All posts by Georgina Smillie

Location, Location, Location

Climate change has a multi-faceted effect on wine production. It influences which grapes can be grown, the character they develop, how healthy they are, and the way in which they are nurtured and vinified. How climate change affects wine regions varies markedly depending on their location. Increasing temperatures and extreme and erratic weather can be hugely challenging for wine producers.

Regions which would previously have been marginal, or even impossible, for successful viticulture are now able to ripen grapes. Traditionally 30°-50° latitude was considered the zone for viticulture but more and more areas including much of the UK and even some areas of Sweden are seeing vineyards appearing. Conversely, regions in Australia, the US and elsewhere are struggling with increasingly high temperatures.

Imagine, you have a pot of money and the freedom to establish a vineyard in any corner of the globe. It seems like a great choice to have but, as the climate changes, deciding what to plant and where is anything but straightforward. Much like property, when it comes to vineyards location is paramount. It’s much more complicated than which country or even which region, vine growers must consider all manner of factors to ensure their grapes can thrive.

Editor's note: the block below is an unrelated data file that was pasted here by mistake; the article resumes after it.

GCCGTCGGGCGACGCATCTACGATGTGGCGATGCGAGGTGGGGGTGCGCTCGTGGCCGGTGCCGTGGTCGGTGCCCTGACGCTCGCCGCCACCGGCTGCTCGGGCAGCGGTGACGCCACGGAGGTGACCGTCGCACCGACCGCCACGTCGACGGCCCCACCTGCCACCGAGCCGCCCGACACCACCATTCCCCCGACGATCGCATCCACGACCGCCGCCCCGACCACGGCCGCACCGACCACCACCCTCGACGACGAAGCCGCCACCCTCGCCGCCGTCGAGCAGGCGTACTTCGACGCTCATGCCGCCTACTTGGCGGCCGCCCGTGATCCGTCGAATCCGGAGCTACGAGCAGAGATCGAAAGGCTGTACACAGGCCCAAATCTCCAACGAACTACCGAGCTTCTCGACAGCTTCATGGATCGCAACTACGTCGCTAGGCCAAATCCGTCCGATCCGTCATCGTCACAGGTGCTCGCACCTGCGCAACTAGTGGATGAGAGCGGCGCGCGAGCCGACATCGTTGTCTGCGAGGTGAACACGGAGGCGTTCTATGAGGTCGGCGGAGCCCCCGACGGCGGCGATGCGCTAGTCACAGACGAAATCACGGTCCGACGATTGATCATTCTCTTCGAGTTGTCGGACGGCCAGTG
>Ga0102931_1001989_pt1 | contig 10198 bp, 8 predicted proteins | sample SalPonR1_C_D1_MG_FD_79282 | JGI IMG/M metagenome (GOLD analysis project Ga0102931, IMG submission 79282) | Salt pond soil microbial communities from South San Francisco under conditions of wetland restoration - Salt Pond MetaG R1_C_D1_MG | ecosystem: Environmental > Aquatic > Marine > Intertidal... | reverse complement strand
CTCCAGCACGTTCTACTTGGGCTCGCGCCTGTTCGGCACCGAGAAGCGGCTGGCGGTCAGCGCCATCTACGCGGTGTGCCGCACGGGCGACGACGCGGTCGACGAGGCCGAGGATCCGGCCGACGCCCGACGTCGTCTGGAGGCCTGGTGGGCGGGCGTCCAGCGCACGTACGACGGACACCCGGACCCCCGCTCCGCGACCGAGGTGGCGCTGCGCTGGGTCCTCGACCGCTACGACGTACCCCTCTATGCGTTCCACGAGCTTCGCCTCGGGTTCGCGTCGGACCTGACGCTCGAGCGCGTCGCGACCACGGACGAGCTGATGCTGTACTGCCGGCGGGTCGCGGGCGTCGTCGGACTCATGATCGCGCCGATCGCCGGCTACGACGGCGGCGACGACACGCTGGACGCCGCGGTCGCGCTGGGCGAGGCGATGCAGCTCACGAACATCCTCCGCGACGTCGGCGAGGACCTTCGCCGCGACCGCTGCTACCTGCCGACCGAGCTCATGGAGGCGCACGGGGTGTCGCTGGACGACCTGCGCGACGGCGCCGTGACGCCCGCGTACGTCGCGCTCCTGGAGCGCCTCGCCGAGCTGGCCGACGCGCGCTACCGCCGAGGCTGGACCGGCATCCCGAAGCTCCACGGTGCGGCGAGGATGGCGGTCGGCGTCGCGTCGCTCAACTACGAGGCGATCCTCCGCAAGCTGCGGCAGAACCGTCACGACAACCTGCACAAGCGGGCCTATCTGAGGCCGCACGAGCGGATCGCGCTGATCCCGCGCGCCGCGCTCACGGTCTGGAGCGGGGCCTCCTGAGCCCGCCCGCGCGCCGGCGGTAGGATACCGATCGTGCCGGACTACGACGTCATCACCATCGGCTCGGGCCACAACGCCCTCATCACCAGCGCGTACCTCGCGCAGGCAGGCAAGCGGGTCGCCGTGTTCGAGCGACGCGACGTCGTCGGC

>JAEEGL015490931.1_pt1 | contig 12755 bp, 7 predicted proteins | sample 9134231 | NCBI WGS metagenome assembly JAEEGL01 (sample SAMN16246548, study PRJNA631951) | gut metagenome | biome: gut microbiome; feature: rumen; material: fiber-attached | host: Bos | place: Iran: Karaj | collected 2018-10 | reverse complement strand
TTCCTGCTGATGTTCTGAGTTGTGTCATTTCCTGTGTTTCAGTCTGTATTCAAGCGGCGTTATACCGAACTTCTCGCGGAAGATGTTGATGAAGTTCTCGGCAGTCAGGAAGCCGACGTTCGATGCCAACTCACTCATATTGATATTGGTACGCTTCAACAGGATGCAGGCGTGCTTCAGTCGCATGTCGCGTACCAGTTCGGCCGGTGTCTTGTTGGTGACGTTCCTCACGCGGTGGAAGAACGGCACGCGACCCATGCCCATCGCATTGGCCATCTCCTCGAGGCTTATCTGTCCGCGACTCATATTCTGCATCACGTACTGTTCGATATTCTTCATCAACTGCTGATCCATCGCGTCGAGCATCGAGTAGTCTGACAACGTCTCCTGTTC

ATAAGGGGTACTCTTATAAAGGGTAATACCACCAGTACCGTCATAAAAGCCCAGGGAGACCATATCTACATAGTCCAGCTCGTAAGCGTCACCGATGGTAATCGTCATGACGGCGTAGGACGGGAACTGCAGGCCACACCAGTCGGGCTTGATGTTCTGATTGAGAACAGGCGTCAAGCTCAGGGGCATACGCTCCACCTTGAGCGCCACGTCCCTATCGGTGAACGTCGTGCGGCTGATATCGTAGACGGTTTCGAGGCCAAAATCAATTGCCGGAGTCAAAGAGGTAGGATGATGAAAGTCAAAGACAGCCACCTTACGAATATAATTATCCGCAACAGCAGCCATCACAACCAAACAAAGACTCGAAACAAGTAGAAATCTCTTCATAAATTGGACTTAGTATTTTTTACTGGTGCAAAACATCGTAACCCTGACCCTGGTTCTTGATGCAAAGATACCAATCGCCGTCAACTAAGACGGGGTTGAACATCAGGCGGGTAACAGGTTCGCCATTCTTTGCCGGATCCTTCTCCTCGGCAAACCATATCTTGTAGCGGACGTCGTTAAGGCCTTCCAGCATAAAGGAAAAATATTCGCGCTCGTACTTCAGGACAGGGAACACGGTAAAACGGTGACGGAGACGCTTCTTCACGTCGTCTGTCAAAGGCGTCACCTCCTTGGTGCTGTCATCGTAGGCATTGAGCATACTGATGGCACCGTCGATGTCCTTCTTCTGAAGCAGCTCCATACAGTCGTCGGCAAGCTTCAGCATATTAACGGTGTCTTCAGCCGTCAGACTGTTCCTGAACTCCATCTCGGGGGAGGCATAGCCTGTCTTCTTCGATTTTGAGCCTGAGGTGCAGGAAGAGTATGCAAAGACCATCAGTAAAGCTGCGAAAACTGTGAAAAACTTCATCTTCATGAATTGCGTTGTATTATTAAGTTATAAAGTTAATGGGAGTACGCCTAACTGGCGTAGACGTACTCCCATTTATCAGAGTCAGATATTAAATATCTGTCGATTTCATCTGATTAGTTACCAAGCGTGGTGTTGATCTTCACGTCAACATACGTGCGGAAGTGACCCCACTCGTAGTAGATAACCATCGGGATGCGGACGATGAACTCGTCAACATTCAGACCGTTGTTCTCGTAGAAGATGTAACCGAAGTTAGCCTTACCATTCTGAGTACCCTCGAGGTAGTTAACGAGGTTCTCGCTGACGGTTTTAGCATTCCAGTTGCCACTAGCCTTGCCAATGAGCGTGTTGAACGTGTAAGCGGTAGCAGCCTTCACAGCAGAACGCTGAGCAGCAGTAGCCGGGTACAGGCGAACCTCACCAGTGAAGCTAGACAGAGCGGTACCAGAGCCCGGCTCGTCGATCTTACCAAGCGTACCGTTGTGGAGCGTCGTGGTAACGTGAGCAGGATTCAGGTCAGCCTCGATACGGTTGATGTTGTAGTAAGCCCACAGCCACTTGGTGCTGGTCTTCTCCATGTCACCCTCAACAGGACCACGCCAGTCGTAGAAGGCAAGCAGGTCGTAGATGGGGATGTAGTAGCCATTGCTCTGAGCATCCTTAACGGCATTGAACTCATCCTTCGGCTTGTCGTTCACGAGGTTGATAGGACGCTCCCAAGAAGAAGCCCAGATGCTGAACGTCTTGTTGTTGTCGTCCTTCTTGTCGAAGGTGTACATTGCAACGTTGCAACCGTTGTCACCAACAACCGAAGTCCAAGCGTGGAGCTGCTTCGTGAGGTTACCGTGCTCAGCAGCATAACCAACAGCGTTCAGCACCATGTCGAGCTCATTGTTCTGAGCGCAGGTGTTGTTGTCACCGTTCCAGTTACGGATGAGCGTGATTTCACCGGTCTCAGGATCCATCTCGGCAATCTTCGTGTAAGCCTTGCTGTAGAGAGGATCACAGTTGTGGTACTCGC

Keep it cool?

If the climate is on the cool side, is there protection for the vines? Hills or mountains can keep wind and rain at bay and allow vineyards to succeed. The South Downs in Sussex and the Vosges Mountains in Alsace are just two of many regions where this can be seen. Where sun is scarce, are there enough sun facing slopes to allow grapes to ripen and are the flatter areas viable for any grape growing? Even if the geography looks favourable there is still the not-so-small matter of the soil being suitable particularly if large amounts of rainfall is likely.

Considering a cool climate site for a vineyard could be a wise investment for the future as cooler areas move in to the sweet spot for viticulture as temperatures increase. This makes forward planning all the more challenging though, as the right vines now may not work as the vineyard warms. A flexible approach when it comes to which wine styles to produce may be the answer. English wine has demonstrated that this can be effective. Starting out with only its sparkling wine really being recognised for their quality, English wine producers are increasingly making high quality still wines.

Or turn up the heat?